Two top schools officials have resigned in the wake of Cathie Black's surprise appointment. Photeine Anagnostopoulos, deputy chancellor for finance and technology, and Elizabeth Sciabarra, who founded the Office of Student Enrollment, have left their posts earlier this week. Sources tell the Daily News that more departures are to be expected in the following months.
Black, who comes into the job as an educational neophyte, assumes the role amidst tepid reviews. Even City Councilmembers are hesitant to praise Mayor Bloomberg's surprise decision to promote a Hearst executive to the head of the school system. Christine Quinn only had this to say: "This is the mayor's choice, and the results are what people will be judged by, and the results are what will determine whether or not the city could have been better served."
Black herself was taken by surprise by the recent announcement. It was only a few weeks ago that the mayor called her, out of the blue, to discuss something. Black tells the Post's Cindy Adams:
Monday the mayor called...We know each other a long time. I didn't know what he wanted. He only told me this was a personal call and he wanted to meet. I couldn't exactly say, 'Sorry, Mr. Mayor, but I'm busy,' but the fact is I had back-to-back meetings at Hearst, so I said I couldn't today but could tomorrow.'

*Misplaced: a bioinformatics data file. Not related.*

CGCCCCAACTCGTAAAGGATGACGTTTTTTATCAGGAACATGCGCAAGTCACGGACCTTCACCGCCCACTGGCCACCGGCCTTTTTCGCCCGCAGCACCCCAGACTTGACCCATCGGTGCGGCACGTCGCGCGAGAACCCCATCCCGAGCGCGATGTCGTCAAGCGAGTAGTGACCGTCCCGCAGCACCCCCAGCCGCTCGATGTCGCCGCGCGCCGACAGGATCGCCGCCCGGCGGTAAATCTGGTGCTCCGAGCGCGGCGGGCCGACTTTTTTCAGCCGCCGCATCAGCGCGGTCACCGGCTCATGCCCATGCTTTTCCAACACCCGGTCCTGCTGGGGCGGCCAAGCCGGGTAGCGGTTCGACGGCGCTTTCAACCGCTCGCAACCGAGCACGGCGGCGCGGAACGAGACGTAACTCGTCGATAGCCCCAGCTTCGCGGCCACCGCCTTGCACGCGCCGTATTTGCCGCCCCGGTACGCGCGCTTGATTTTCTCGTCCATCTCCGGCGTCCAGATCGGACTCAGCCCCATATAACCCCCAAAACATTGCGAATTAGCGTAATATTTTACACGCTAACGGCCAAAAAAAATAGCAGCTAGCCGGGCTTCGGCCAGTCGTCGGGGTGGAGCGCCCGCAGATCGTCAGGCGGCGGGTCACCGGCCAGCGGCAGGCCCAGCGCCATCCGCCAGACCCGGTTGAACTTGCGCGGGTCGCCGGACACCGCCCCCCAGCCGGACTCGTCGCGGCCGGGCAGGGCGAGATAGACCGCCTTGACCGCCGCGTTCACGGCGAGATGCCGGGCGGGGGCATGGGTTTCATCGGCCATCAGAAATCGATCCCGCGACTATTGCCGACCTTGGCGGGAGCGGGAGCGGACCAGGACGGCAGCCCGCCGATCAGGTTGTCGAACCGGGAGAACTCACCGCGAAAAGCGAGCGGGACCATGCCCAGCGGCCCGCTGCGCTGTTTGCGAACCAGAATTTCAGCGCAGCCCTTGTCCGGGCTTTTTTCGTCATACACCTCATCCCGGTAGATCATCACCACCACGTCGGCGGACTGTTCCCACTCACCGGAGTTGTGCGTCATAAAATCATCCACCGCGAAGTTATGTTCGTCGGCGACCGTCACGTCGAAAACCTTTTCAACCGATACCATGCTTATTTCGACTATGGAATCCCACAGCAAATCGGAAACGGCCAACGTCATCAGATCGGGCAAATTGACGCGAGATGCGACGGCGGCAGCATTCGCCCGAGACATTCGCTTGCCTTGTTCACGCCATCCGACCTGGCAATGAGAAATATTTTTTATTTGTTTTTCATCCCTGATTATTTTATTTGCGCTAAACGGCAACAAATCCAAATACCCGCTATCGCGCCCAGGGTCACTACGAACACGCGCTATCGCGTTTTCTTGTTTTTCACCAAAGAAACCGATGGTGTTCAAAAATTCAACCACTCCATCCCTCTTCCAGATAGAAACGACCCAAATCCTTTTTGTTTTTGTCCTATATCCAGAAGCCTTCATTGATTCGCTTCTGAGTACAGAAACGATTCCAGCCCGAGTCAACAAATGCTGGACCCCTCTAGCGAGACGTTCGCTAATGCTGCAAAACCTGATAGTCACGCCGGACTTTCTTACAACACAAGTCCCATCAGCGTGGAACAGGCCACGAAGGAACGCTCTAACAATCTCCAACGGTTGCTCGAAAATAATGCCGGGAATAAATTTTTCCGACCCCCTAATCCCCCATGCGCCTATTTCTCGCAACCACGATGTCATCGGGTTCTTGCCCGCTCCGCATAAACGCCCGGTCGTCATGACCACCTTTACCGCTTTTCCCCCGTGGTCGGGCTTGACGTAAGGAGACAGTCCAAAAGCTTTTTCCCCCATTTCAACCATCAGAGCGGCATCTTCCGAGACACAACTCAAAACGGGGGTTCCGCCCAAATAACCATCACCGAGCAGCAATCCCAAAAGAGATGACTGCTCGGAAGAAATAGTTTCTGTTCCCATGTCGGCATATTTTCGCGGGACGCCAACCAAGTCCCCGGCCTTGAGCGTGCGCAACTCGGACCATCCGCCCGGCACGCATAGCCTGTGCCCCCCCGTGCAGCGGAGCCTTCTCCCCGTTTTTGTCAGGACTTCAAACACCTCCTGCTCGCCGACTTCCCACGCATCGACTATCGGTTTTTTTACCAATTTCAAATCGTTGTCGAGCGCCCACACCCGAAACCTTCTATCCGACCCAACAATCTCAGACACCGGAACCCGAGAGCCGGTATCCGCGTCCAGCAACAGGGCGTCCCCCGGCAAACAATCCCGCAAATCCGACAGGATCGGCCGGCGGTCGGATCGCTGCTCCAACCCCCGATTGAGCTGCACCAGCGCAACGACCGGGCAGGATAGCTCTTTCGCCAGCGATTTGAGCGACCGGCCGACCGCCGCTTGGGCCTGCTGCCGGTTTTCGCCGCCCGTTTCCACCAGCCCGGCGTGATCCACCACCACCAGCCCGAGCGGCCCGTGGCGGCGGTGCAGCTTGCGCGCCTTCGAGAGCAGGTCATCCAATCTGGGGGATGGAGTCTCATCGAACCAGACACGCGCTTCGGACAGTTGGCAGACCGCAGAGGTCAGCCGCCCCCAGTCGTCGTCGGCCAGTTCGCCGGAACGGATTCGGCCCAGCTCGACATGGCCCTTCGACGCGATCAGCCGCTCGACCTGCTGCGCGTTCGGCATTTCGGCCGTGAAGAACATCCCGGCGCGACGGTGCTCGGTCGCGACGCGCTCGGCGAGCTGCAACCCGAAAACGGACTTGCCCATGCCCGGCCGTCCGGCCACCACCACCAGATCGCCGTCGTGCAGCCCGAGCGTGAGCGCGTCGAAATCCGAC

"He said, 'How's 7 a.m. tomorrow?' I said, 'Fine.' We met in his foundation offices. The offer came out of left field, and my stomach did a flip-flop. The opportunity made me feel fantastic. It's a great thing when, at a certain stage in life, you can be able to deal up . . . not down."
While Black's appointment is not finalized until David M. Steiner, the New York State education commissioner, signs off -- which some experts say won't be a smooth process -- the disclosure that Black wasn't truly vetted as a possible candidate for Chancellor, and the fact that the New York Times can't seem to find evidence that anyone else was even considered, has had critics reeling, and schools veterans exiting the stage.